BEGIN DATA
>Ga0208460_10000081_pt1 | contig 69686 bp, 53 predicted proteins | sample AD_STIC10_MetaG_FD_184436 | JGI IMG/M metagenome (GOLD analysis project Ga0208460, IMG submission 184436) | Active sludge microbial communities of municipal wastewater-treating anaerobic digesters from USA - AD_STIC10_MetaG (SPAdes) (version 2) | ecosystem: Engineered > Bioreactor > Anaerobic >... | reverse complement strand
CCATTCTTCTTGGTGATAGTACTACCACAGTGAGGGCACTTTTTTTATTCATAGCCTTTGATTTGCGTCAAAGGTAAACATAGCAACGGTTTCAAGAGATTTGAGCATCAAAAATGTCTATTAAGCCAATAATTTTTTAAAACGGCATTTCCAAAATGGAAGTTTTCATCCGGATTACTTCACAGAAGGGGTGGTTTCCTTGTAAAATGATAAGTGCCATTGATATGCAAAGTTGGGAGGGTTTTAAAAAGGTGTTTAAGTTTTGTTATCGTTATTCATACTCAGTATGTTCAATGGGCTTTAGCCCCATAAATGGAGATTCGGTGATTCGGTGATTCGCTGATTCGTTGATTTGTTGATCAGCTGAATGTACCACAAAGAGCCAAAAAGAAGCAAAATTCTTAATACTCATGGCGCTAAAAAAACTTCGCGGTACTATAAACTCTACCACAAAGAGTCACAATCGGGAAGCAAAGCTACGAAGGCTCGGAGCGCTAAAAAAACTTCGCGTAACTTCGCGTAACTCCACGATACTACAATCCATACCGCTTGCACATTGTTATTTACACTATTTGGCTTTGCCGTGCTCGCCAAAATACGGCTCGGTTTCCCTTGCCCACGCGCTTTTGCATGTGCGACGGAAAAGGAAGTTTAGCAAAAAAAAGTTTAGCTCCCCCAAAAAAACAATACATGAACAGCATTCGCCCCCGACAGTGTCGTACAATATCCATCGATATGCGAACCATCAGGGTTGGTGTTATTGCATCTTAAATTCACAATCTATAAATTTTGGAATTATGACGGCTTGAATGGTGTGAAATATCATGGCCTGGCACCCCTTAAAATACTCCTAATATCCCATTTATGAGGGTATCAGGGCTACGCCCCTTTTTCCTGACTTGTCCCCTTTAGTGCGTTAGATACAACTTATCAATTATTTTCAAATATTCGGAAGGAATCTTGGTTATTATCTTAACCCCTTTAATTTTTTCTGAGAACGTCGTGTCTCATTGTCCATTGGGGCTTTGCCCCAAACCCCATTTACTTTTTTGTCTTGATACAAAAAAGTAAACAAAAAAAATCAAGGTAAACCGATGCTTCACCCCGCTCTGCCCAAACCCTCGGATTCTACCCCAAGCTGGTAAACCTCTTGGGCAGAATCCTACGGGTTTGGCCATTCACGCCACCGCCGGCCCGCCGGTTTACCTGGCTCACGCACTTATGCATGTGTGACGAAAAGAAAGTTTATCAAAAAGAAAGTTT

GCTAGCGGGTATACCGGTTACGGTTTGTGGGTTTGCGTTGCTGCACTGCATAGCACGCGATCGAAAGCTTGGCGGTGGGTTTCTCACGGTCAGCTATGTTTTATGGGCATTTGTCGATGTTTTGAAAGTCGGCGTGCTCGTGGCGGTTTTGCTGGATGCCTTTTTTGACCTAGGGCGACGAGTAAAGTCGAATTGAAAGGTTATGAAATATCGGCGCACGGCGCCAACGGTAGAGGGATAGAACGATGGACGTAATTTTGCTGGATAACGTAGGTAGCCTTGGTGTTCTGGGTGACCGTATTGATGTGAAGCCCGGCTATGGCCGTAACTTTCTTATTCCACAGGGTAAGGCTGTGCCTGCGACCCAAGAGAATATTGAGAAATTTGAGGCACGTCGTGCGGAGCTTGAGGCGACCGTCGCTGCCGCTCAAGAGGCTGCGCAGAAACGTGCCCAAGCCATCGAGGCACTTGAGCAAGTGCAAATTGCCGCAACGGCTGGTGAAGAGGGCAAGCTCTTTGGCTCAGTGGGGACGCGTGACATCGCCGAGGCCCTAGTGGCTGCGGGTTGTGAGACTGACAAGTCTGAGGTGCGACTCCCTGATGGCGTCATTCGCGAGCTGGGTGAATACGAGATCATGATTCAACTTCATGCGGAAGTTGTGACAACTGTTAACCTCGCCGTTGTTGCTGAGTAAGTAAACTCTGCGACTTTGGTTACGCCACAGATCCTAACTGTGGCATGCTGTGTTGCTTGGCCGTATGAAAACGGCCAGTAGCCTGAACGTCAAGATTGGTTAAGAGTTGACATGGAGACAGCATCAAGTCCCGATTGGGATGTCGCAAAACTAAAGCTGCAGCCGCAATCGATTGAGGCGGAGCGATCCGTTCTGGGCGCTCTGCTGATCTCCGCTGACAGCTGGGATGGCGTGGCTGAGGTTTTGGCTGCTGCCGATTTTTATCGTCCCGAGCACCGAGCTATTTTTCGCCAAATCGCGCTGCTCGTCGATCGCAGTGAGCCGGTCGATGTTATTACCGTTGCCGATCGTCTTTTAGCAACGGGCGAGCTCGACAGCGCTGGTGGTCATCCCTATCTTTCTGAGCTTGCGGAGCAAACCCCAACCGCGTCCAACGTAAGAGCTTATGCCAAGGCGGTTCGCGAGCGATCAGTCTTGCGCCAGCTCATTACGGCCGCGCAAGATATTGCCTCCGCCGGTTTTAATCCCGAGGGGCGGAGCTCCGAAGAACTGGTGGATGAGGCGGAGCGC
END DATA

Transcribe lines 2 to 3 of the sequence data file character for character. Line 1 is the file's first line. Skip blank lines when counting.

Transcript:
CCATTCTTCTTGGTGATAGTACTACCACAGTGAGGGCACTTTTTTTATTCATAGCCTTTGATTTGCGTCAAAGGTAAACATAGCAACGGTTTCAAGAGATTTGAGCATCAAAAATGTCTATTAAGCCAATAATTTTTTAAAACGGCATTTCCAAAATGGAAGTTTTCATCCGGATTACTTCACAGAAGGGGTGGTTTCCTTGTAAAATGATAAGTGCCATTGATATGCAAAGTTGGGAGGGTTTTAAAAAGGTGTTTAAGTTTTGTTATCGTTATTCATACTCAGTATGTTCAATGGGCTTTAGCCCCATAAATGGAGATTCGGTGATTCGGTGATTCGCTGATTCGTTGATTTGTTGATCAGCTGAATGTACCACAAAGAGCCAAAAAGAAGCAAAATTCTTAATACTCATGGCGCTAAAAAAACTTCGCGGTACTATAAACTCTACCACAAAGAGTCACAATCGGGAAGCAAAGCTACGAAGGCTCGGAGCGCTAAAAAAACTTCGCGTAACTTCGCGTAACTCCACGATACTACAATCCATACCGCTTGCACATTGTTATTTACACTATTTGGCTTTGCCGTGCTCGCCAAAATACGGCTCGGTTTCCCTTGCCCACGCGCTTTTGCATGTGCGACGGAAAAGGAAGTTTAGCAAAAAAAAGTTTAGCTCCCCCAAAAAAACAATACATGAACAGCATTCGCCCCCGACAGTGTCGTACAATATCCATCGATATGCGAACCATCAGGGTTGGTGTTATTGCATCTTAAATTCACAATCTATAAATTTTGGAATTATGACGGCTTGAATGGTGTGAAATATCATGGCCTGGCACCCCTTAAAATACTCCTAATATCCCATTTATGAGGGTATCAGGGCTACGCCCCTTTTTCCTGACTTGTCCCCTTTAGTGCGTTAGATACAACTTATCAATTATTTTCAAATATTCGGAAGGAATCTTGGTTATTATCTTAACCCCTTTAATTTTTTCTGAGAACGTCGTGTCTCATTGTCCATTGGGGCTTTGCCCCAAACCCCATTTACTTTTTTGTCTTGATACAAAAAAGTAAACAAAAAAAATCAAGGTAAACCGATGCTTCACCCCGCTCTGCCCAAACCCTCGGATTCTACCCCAAGCTGGTAAACCTCTTGGGCAGAATCCTACGGGTTTGGCCATTCACGCCACCGCCGGCCCGCCGGTTTACCTGGCTCACGCACTTATGCATGTGTGACGAAAAGAAAGTTTATCAAAAAGAAAGTTT

GCTAGCGGGTATACCGGTTACGGTTTGTGGGTTTGCGTTGCTGCACTGCATAGCACGCGATCGAAAGCTTGGCGGTGGGTTTCTCACGGTCAGCTATGTTTTATGGGCATTTGTCGATGTTTTGAAAGTCGGCGTGCTCGTGGCGGTTTTGCTGGATGCCTTTTTTGACCTAGGGCGACGAGTAAAGTCGAATTGAAAGGTTATGAAATATCGGCGCACGGCGCCAACGGTAGAGGGATAGAACGATGGACGTAATTTTGCTGGATAACGTAGGTAGCCTTGGTGTTCTGGGTGACCGTATTGATGTGAAGCCCGGCTATGGCCGTAACTTTCTTATTCCACAGGGTAAGGCTGTGCCTGCGACCCAAGAGAATATTGAGAAATTTGAGGCACGTCGTGCGGAGCTTGAGGCGACCGTCGCTGCCGCTCAAGAGGCTGCGCAGAAACGTGCCCAAGCCATCGAGGCACTTGAGCAAGTGCAAATTGCCGCAACGGCTGGTGAAGAGGGCAAGCTCTTTGGCTCAGTGGGGACGCGTGACATCGCCGAGGCCCTAGTGGCTGCGGGTTGTGAGACTGACAAGTCTGAGGTGCGACTCCCTGATGGCGTCATTCGCGAGCTGGGTGAATACGAGATCATGATTCAACTTCATGCGGAAGTTGTGACAACTGTTAACCTCGCCGTTGTTGCTGAGTAAGTAAACTCTGCGACTTTGGTTACGCCACAGATCCTAACTGTGGCATGCTGTGTTGCTTGGCCGTATGAAAACGGCCAGTAGCCTGAACGTCAAGATTGGTTAAGAGTTGACATGGAGACAGCATCAAGTCCCGATTGGGATGTCGCAAAACTAAAGCTGCAGCCGCAATCGATTGAGGCGGAGCGATCCGTTCTGGGCGCTCTGCTGATCTCCGCTGACAGCTGGGATGGCGTGGCTGAGGTTTTGGCTGCTGCCGATTTTTATCGTCCCGAGCACCGAGCTATTTTTCGCCAAATCGCGCTGCTCGTCGATCGCAGTGAGCCGGTCGATGTTATTACCGTTGCCGATCGTCTTTTAGCAACGGGCGAGCTCGACAGCGCTGGTGGTCATCCCTATCTTTCTGAGCTTGCGGAGCAAACCCCAACCGCGTCCAACGTAAGAGCTTATGCCAAGGCGGTTCGCGAGCGATCAGTCTTGCGCCAGCTCATTACGGCCGCGCAAGATATTGCCTCCGCCGGTTTTAATCCCGAGGGGCGGAGCTCCGAAGAACTGGTGGATGAGGCGGAGCGC